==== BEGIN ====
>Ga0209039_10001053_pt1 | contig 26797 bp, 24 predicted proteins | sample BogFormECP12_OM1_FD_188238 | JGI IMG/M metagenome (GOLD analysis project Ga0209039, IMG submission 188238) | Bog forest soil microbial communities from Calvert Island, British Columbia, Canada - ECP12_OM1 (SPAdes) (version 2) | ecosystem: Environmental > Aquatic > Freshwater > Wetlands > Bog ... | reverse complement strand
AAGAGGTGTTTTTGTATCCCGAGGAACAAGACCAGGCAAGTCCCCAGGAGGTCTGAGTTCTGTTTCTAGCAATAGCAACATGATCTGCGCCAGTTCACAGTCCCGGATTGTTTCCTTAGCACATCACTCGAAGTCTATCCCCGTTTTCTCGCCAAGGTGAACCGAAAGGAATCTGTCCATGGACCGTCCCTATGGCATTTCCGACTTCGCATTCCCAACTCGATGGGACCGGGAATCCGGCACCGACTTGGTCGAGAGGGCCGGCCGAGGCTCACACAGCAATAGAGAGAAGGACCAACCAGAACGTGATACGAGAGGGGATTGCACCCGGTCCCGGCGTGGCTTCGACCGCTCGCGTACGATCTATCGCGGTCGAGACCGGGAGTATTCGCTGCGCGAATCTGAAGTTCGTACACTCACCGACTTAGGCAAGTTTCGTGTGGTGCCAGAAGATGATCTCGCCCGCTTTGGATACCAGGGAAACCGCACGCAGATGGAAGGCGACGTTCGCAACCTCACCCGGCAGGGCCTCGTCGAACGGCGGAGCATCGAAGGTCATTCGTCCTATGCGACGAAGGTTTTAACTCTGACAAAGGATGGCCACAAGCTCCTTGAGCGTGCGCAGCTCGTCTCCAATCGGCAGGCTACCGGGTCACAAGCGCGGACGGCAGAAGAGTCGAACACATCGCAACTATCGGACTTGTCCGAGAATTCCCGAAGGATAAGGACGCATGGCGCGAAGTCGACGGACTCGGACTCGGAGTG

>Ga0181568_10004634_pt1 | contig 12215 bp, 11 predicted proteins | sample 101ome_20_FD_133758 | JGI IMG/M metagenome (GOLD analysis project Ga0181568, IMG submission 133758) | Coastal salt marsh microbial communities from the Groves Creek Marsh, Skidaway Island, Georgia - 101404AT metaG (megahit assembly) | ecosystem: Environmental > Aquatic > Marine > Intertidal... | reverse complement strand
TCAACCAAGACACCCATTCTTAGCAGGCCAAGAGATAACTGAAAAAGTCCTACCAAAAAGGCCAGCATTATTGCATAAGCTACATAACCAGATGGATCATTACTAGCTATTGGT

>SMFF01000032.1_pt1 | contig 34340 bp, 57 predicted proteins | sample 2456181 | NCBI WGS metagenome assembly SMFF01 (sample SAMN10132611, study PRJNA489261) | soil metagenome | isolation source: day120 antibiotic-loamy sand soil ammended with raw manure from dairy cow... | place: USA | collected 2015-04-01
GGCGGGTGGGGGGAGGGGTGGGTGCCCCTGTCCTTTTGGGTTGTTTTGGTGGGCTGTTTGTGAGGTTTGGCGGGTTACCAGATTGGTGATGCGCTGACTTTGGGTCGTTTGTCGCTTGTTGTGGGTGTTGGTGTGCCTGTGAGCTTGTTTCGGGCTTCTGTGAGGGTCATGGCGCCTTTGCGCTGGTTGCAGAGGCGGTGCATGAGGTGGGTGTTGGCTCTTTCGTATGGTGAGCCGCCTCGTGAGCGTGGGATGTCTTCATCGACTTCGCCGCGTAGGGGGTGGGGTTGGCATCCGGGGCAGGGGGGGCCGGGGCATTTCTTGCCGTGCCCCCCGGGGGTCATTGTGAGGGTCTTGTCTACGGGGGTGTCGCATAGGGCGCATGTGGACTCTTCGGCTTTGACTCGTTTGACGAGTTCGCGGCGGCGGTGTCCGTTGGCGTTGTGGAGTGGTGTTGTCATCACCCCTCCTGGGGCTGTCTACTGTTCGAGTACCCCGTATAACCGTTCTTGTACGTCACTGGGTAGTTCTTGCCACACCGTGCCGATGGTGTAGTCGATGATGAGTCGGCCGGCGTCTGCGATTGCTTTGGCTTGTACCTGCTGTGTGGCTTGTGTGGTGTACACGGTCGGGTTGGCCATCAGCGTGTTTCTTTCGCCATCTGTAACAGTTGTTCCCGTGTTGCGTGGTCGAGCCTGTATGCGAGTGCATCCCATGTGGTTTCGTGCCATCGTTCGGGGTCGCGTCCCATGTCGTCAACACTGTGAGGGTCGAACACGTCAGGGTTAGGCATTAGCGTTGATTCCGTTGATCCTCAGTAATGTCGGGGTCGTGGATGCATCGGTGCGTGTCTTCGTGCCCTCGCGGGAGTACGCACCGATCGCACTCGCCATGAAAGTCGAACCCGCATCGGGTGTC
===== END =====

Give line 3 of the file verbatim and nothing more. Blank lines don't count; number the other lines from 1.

>Ga0181568_10004634_pt1 | contig 12215 bp, 11 predicted proteins | sample 101ome_20_FD_133758 | JGI IMG/M metagenome (GOLD analysis project Ga0181568, IMG submission 133758) | Coastal salt marsh microbial communities from the Groves Creek Marsh, Skidaway Island, Georgia - 101404AT metaG (megahit assembly) | ecosystem: Environmental > Aquatic > Marine > Intertidal... | reverse complement strand